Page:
One of the Top facts about Eden Park is that it was also the site of a gloomy day in New Zealand cricket history when the hosts were bowled out for their lowest Test score (26 all out) against England on March 28, 1955.

During the 1992 Cricket World Cup, the ground held four matches, including the semi-final between Pakistan and New Zealand, which Pakistan won by four wickets on route to winning the tournament following Inzamam-ul-Haq's 60 off 37 in response to Black Caps captain Martin Crowe's 91.

It also held four matches during Australia and New Zealand's co-hosting of the 2015 Cricket World Cup.

Two pool B games were played, as well as a pool A match between co-hosts New Zealand and Australia, which New Zealand won by one wicket thanks to Kane Williamson's six off Pat Cummins with six required after Mitchell Starc took six wickets in response to Trent Boult's 5.

It also held the first semifinal between New Zealand and South Africa, which New Zealand won with another six – this time by Grant Elliott off Dale Steyn – off the penultimate ball to go to their first Cricket World Cup final.

The first day-night test in New Zealand, against England, was held at Eden Park in 2018, another one of the Top facts about Eden Park. In the first innings, England was bowled out for 58.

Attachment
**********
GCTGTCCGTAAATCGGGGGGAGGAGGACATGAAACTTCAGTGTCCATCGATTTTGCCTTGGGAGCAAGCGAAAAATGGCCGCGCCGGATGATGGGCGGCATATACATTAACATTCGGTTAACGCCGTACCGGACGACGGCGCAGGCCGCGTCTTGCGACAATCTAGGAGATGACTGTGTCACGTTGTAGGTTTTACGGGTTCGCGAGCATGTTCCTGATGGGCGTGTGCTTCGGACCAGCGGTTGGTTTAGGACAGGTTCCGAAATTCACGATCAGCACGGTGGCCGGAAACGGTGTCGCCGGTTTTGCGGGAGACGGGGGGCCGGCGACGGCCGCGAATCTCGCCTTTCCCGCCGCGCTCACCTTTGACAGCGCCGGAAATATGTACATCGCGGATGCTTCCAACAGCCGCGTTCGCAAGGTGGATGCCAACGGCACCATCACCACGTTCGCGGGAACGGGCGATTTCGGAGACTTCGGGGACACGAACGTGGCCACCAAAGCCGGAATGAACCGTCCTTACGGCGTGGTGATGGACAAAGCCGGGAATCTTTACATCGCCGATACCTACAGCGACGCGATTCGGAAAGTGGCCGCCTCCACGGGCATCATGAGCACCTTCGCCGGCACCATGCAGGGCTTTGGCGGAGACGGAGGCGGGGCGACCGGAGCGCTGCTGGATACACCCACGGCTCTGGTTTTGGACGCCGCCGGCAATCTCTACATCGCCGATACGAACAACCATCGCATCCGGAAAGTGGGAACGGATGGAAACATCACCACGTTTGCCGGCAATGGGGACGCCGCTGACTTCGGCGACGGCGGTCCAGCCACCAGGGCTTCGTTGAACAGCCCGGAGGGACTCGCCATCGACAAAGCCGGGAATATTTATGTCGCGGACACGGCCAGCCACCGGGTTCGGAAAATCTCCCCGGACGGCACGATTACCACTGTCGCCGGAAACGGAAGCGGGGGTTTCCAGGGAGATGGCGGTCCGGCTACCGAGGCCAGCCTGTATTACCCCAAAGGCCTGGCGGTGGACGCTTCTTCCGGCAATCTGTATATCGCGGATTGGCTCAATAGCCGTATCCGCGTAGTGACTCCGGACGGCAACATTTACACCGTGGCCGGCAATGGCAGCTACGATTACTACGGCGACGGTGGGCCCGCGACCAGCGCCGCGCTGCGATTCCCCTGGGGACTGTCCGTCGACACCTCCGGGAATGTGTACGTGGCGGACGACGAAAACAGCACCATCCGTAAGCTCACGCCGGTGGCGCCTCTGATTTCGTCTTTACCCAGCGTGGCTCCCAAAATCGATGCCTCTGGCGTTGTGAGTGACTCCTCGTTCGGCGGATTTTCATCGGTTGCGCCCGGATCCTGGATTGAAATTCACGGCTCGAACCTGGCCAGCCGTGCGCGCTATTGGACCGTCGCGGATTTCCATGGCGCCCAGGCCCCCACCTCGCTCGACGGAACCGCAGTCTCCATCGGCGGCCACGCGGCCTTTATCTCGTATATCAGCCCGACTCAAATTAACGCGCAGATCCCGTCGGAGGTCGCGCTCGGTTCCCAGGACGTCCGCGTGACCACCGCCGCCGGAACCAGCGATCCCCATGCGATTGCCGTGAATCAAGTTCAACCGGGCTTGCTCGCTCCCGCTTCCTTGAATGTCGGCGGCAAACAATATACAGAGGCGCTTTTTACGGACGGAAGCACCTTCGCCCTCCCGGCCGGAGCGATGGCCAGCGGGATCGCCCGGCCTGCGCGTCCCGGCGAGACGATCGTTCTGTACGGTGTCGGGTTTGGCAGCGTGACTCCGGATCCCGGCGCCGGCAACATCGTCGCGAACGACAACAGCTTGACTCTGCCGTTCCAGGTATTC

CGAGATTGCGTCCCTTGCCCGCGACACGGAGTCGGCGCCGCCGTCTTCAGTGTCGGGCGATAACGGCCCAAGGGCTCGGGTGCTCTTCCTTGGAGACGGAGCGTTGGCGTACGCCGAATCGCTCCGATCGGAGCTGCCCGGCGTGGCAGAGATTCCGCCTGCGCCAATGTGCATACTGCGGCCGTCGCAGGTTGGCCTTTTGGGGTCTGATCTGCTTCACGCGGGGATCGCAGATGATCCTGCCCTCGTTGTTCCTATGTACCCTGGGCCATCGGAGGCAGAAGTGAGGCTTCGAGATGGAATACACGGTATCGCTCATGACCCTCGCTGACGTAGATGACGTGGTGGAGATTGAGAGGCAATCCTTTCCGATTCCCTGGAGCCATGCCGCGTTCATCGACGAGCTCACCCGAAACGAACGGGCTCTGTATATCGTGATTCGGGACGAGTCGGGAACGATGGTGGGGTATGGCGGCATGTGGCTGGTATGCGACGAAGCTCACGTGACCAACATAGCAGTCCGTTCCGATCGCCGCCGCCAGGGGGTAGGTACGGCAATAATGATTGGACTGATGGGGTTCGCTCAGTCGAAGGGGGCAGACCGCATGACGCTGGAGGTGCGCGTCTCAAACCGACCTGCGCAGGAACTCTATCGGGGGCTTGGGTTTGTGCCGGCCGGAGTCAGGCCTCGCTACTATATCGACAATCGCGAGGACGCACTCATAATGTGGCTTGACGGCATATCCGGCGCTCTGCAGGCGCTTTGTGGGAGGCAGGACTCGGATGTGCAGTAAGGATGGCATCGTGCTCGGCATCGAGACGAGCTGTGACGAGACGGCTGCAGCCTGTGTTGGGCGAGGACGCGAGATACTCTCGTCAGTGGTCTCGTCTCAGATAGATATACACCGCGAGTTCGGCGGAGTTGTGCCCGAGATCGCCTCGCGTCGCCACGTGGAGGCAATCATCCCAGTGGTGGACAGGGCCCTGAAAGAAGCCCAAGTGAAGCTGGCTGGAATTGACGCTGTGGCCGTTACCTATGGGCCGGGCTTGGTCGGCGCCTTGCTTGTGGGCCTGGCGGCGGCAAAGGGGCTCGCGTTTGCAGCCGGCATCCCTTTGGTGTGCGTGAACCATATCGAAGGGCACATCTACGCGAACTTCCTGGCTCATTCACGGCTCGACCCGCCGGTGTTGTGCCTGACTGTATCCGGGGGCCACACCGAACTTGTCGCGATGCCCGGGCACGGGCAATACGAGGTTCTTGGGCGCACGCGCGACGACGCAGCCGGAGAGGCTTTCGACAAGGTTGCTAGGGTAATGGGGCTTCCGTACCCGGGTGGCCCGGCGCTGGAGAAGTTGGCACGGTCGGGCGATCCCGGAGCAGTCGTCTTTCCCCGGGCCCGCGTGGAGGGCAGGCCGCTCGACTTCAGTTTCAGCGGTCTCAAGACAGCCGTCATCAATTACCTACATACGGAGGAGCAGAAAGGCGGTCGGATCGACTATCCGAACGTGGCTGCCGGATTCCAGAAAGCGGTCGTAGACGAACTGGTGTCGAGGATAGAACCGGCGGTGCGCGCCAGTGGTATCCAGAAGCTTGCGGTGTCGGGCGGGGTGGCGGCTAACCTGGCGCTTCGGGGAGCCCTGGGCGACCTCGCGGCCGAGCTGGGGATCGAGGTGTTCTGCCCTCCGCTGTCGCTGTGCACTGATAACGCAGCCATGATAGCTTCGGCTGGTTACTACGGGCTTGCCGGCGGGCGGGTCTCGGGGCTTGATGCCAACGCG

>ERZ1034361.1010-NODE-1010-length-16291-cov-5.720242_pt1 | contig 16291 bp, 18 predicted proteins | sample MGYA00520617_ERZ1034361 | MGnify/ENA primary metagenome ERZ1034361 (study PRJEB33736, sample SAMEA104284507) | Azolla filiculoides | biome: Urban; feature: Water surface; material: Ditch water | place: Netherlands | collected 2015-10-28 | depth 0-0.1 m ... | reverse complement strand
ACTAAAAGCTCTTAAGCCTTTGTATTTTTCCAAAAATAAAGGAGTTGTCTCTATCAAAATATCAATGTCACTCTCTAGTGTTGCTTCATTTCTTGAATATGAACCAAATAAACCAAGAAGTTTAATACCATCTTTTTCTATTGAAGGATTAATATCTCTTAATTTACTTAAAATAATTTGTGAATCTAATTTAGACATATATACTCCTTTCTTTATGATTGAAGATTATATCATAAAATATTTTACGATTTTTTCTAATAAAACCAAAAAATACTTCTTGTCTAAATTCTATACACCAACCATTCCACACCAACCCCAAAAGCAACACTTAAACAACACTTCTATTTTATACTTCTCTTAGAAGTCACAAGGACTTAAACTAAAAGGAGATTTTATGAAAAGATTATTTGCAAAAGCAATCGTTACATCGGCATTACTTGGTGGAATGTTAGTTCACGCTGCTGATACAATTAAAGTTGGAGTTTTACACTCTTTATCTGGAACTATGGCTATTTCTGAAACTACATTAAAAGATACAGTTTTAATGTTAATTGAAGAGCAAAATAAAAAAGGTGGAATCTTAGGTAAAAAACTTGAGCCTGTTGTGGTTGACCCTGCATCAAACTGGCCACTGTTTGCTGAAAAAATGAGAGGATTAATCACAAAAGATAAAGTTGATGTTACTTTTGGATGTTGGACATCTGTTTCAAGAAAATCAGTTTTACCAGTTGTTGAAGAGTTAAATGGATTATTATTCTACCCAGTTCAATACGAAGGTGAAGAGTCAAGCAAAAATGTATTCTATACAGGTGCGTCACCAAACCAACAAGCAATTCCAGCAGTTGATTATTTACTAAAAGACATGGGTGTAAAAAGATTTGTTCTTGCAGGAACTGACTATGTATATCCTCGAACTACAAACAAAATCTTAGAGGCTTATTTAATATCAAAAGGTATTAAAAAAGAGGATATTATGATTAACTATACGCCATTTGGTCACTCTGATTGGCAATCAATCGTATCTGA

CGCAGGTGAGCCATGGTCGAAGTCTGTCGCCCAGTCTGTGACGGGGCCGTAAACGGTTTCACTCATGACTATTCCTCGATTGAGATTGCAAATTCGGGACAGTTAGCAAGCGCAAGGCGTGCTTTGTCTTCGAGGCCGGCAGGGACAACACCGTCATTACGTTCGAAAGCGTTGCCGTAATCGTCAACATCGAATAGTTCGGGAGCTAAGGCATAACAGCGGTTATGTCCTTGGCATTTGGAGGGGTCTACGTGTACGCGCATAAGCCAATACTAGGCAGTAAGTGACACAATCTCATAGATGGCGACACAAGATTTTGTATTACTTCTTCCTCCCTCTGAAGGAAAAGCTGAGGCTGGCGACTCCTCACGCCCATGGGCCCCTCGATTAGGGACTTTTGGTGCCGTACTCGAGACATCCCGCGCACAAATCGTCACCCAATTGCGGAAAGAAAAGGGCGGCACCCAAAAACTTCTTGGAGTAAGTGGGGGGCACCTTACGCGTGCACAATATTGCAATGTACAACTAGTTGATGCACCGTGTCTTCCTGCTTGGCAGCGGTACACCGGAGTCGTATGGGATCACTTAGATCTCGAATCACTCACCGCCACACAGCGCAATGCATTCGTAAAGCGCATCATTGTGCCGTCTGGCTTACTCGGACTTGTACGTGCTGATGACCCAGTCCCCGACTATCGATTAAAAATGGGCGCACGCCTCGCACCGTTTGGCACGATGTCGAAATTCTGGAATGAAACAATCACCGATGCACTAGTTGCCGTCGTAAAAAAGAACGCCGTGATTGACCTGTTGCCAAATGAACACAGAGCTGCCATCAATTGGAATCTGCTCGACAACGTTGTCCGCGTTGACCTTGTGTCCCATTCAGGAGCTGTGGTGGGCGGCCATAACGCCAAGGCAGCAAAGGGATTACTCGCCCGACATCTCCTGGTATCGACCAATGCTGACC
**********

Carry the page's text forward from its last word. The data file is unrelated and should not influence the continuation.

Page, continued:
On the opening day of the test match, New Zealand defeated England in just 20.4 overs. Trent Boult and Tim Southee both got six and four wickets while bowled unchanged for the entire 20.4 overs.

There was no need for anyone else to bowl. Since 1920, this was only the fourth time that only two bowlers were necessary to eliminate the opposition.

Five England players were sent off for a duck. Trent Boult's career-best stats in test cricket are 6/32.

This was his second five-wicket haul at Eden Park, and his second consecutive five-wicket haul in day-night test cricket, the first coming against Australia in Adelaide in the inaugural day-night test in 2015.

In Test cricket, the highest total set by a team was 621/5 dec by the South African national cricket team against the New Zealand national cricket team on February 27, 1999.

John Wright (1060 runs), Martin Crowe (712 runs), and Nathan Astle have made the most runs on this ground (649 runs).